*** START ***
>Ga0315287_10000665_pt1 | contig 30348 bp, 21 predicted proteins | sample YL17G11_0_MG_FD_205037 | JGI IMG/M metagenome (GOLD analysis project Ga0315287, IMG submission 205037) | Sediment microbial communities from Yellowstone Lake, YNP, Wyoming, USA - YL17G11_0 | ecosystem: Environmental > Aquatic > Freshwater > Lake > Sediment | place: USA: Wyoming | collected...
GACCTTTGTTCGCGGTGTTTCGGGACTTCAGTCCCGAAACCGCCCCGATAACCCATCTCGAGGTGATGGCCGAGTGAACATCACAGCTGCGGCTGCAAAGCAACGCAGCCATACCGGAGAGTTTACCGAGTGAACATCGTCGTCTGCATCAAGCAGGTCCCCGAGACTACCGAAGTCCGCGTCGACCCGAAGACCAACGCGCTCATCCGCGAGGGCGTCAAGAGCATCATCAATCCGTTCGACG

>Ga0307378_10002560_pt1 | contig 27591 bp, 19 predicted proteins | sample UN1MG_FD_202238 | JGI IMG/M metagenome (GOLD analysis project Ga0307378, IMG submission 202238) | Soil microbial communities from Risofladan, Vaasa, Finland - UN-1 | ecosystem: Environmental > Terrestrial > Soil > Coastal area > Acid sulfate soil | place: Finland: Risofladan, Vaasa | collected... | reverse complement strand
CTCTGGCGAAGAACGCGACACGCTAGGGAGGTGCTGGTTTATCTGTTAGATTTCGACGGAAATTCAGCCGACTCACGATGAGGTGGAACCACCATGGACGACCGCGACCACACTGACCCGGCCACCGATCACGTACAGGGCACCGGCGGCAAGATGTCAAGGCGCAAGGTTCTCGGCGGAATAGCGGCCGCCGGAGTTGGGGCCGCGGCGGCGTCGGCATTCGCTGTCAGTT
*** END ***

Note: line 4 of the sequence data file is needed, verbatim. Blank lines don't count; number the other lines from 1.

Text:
CTCTGGCGAAGAACGCGACACGCTAGGGAGGTGCTGGTTTATCTGTTAGATTTCGACGGAAATTCAGCCGACTCACGATGAGGTGGAACCACCATGGACGACCGCGACCACACTGACCCGGCCACCGATCACGTACAGGGCACCGGCGGCAAGATGTCAAGGCGCAAGGTTCTCGGCGGAATAGCGGCCGCCGGAGTTGGGGCCGCGGCGGCGTCGGCATTCGCTGTCAGTT